The Acadian Expulsion or Le Grand Dérangement occurred in 1755 and lasted until roughly 1764 and the catalyst was the Treaty of Utrecht in 1713. How could a treaty in 1713 only cause an expulsion 42 years later? The treaty made Acadians permanent British subjects and during the French and Indian War (1754 – 1763), Acadians were expected to pledge their allegiance to the British Crown, to which many refused and a year later, the British began to expel them from their homes. 
It seems during this expulsion my ancestors went to Quebec, Bonaventure to be exact, which is where many Acadians refugees in Quebec settled.  Joseph Bernard son of Marie and Andre died in Bonaventure as did his son and his daughter-in-law.
This information came as a surprise to me as I was always under the impression that once expelled from Acadie, my family fled to New Brunswick and that’s why we are there til this day. Acadians were expelled or fled to many different areas within Atlantic Canada, Quebec, Maine and more famously Louisiana (Cajuns are actually Acadians, if you hear Acadian said properly it actually sounds like Cajun which is where the name comes from!). It was a surprise to learn they ended up in Quebec, but historically, many Acadians did. Bonaventure is home to an Acadian Museum and is now on my travel bucket list.
In 1764 the British government allowed Acadians to return to Acadie.  But, it seems my family decided to make New Brunswick their home. Placide Poirier, my 6th great-grandfather was born in St. Basille, Madawaska, New Brunswick. Eventually my family settled in and around the Northumberland County to which my maternal grandparents still reside today (specifically Miramichi).
I am quite content with what I found and I feel that there is proof that I am Acadian and it would definitely be interesting to get more concrete evidence and be able to go through more records and be able to compile a true genealogy of my maternal grandmother’s Acadian ancestry.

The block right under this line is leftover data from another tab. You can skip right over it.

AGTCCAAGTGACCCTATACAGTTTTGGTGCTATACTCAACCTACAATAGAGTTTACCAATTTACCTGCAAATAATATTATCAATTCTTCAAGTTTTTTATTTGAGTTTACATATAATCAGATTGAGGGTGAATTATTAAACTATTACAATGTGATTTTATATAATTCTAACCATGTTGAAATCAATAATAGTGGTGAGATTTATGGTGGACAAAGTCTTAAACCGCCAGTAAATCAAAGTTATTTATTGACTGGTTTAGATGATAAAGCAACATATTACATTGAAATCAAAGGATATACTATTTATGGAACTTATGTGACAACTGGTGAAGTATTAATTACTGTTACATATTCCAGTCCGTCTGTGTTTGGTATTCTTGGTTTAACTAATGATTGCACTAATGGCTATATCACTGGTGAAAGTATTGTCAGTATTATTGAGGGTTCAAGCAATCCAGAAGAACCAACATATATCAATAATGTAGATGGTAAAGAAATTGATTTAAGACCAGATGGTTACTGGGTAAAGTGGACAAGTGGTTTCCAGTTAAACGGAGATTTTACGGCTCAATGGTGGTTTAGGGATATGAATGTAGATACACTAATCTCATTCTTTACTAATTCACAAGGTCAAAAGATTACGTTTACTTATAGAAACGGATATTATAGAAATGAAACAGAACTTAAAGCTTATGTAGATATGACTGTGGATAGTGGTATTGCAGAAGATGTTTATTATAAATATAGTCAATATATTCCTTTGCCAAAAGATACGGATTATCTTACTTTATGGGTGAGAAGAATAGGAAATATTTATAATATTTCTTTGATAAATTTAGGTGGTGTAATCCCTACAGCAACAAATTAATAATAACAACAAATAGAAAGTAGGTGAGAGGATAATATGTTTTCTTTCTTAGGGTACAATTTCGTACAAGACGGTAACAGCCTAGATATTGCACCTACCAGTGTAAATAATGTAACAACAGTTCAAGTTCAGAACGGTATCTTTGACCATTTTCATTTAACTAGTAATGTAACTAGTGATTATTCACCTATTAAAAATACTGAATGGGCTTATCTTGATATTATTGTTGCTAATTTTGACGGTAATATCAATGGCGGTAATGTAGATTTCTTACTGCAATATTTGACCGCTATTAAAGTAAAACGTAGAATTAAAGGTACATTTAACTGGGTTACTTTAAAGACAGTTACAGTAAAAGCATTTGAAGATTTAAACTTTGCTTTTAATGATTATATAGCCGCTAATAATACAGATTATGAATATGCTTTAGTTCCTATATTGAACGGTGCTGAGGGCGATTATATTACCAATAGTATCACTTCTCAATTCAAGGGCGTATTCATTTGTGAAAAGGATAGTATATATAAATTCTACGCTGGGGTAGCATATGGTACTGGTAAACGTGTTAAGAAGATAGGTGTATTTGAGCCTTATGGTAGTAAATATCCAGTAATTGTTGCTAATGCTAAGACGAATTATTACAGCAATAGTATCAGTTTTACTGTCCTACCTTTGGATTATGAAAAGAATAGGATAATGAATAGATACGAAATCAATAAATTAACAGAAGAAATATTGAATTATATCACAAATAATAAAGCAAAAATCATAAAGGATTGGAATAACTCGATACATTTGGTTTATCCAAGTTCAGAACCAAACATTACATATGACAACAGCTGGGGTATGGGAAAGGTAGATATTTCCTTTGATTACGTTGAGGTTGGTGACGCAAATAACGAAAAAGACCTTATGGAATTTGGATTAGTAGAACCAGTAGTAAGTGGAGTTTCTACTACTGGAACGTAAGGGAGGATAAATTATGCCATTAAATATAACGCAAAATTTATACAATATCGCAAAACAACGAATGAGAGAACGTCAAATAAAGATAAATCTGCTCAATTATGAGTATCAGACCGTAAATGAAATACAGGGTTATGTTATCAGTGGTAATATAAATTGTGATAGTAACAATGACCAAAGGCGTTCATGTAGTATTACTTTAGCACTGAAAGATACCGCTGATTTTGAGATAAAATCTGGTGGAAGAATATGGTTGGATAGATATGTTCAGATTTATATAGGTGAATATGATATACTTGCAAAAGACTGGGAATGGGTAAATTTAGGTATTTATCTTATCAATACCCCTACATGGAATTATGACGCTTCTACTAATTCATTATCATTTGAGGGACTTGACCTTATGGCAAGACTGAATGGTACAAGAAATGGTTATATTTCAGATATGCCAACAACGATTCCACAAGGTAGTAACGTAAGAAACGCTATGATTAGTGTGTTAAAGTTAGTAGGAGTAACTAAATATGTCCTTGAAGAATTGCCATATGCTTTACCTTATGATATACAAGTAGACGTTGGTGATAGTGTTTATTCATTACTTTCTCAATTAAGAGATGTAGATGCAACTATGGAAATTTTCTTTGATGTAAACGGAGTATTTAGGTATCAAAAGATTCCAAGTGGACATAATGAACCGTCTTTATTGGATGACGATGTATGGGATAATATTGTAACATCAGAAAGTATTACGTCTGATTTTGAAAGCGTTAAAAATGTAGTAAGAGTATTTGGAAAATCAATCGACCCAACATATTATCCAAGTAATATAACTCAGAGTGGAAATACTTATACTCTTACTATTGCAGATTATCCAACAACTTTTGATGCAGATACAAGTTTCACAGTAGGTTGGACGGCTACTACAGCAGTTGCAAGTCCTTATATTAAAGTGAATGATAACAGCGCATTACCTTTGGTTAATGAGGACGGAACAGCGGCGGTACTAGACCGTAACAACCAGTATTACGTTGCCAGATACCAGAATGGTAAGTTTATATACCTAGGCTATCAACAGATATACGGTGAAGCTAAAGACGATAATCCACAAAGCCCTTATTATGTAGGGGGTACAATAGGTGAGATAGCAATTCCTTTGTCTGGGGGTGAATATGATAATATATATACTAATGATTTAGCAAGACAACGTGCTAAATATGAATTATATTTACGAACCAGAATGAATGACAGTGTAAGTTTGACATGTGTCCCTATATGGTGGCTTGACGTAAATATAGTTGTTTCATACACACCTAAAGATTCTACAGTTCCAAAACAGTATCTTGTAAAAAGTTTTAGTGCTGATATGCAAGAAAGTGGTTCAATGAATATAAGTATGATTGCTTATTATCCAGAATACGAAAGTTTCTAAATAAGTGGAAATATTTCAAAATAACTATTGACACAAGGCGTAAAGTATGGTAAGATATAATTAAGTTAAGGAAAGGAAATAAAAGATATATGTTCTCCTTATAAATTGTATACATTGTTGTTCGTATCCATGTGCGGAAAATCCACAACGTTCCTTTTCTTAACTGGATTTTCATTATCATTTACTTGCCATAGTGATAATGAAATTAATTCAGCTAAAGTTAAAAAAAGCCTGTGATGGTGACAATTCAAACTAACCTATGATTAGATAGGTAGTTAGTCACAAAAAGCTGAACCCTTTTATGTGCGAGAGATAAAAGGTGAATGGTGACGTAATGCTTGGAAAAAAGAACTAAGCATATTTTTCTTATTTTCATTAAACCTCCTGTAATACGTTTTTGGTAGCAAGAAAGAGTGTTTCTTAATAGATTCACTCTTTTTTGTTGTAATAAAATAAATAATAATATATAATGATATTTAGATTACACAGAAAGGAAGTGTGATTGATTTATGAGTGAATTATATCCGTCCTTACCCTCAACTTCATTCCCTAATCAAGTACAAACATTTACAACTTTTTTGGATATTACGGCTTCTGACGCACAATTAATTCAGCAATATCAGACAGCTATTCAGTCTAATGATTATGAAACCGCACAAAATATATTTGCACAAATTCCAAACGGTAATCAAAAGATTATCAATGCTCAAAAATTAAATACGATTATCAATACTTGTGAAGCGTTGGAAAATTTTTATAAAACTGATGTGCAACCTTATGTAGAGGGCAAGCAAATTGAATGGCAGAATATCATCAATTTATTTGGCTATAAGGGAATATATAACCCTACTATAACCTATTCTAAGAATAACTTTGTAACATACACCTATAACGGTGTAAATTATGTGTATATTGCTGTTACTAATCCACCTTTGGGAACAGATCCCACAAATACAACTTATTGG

But, the Acadian proof wasn’t the only thing I discovered. Take a gander:
One of my tenth great-grandfather’s is supposedly from the Azores, which I thought was pretty neat!
This is potentially a topic I might expand on for my final project, GIS mapping my family’s trek from France to Quebec to Acadie to Quebec again and finally to New Brunswick. It may be tough, but I think it would be really cool to be able to share this with my grandmother’s side of the family since no one has done a ton of genealogy on that side yet.
Finally, I was so happy when Heritage Minutes did a minute on the Acadian expulsion. Funnily enough it actually came out the day I moved to London, so I was in the back of the car, on the 407, crying. Take a gander, its really well done!
The only qualm I have with it, is the use of it being “their land” because the Acadians were just as much settlers as those in New France and the English and their isn’t mention of the Miꞌkmaq (who the Acadians had strong ties too). Perhaps someday I could use my public history skills to create another Heritage Minute that explores those relationships, but that is a discussion for another time.
I am going to end this blog post with a picture of a monument, dedicated to the Grand Upheaval. It’s located in a park called the Enclosure, which is recognized for being a site with ties to Acadians, the Scottish and the local Indigenous populations (with research showing that it has been used by the Indigenous population for more than 2000 years).  But the monument pictured below contains bricks, all with names engraved into them. A lot of my family members have their names engraved on bricks here. When you die, you can have a brick engraved with your name and laid next to your ancestors, recognizing your Acadian heritage, to which I hope happens when I pass on. It was a surreal experience to see the bricks and all the names of family members and others. The Enclosure in general is really cool as the settlement has been relatively preserved, but the potential mass Acadian burial site makes it also a little creepy to visit, especially with the decaying grave stones. 
There’s a lot I could discuss about my Acadian roots! Heck, I have even done linguistic research on Chiac a form of French spoken by some Acadians (it’s a mix of French and English, resembling how Spanglish is spoken). So, its evident how much I am intrigued by the history and community. But, that’s all for today!